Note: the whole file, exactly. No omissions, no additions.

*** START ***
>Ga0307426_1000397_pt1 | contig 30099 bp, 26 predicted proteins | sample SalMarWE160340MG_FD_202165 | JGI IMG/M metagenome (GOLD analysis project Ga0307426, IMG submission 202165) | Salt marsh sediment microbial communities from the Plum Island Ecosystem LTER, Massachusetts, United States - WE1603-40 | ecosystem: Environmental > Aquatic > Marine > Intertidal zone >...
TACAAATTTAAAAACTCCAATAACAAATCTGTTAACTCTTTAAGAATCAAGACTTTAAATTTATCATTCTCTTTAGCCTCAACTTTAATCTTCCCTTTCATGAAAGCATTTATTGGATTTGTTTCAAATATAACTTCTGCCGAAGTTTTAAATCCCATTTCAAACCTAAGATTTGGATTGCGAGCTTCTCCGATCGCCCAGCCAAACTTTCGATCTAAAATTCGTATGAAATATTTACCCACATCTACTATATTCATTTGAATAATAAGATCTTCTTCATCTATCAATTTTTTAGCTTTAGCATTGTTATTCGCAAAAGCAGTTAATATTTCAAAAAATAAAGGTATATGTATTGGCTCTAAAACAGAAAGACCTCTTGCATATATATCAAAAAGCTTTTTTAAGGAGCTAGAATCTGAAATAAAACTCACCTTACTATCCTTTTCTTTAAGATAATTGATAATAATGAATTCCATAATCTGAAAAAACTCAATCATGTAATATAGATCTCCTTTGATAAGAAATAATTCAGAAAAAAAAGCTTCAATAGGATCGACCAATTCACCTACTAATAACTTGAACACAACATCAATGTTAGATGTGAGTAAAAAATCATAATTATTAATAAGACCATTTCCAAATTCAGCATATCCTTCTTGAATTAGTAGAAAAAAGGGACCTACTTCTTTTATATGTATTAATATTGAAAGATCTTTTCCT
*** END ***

>Ga0307426_1000397_pt1 | contig 30099 bp, 26 predicted proteins | sample SalMarWE160340MG_FD_202165 | JGI IMG/M metagenome (GOLD analysis project Ga0307426, IMG submission 202165) | Salt marsh sediment microbial communities from the Plum Island Ecosystem LTER, Massachusetts, United States - WE1603-40 | ecosystem: Environmental > Aquatic > Marine > Intertidal zone >...
TACAAATTTAAAAACTCCAATAACAAATCTGTTAACTCTTTAAGAATCAAGACTTTAAATTTATCATTCTCTTTAGCCTCAACTTTAATCTTCCCTTTCATGAAAGCATTTATTGGATTTGTTTCAAATATAACTTCTGCCGAAGTTTTAAATCCCATTTCAAACCTAAGATTTGGATTGCGAGCTTCTCCGATCGCCCAGCCAAACTTTCGATCTAAAATTCGTATGAAATATTTACCCACATCTACTATATTCATTTGAATAATAAGATCTTCTTCATCTATCAATTTTTTAGCTTTAGCATTGTTATTCGCAAAAGCAGTTAATATTTCAAAAAATAAAGGTATATGTATTGGCTCTAAAACAGAAAGACCTCTTGCATATATATCAAAAAGCTTTTTTAAGGAGCTAGAATCTGAAATAAAACTCACCTTACTATCCTTTTCTTTAAGATAATTGATAATAATGAATTCCATAATCTGAAAAAACTCAATCATGTAATATAGATCTCCTTTGATAAGAAATAATTCAGAAAAAAAAGCTTCAATAGGATCGACCAATTCACCTACTAATAACTTGAACACAACATCAATGTTAGATGTGAGTAAAAAATCATAATTATTAATAAGACCATTTCCAAATTCAGCATATCCTTCTTGAATTAGTAGAAAAAAGGGACCTACTTCTTTTATATGTATTAATATTGAAAGATCTTTTCCT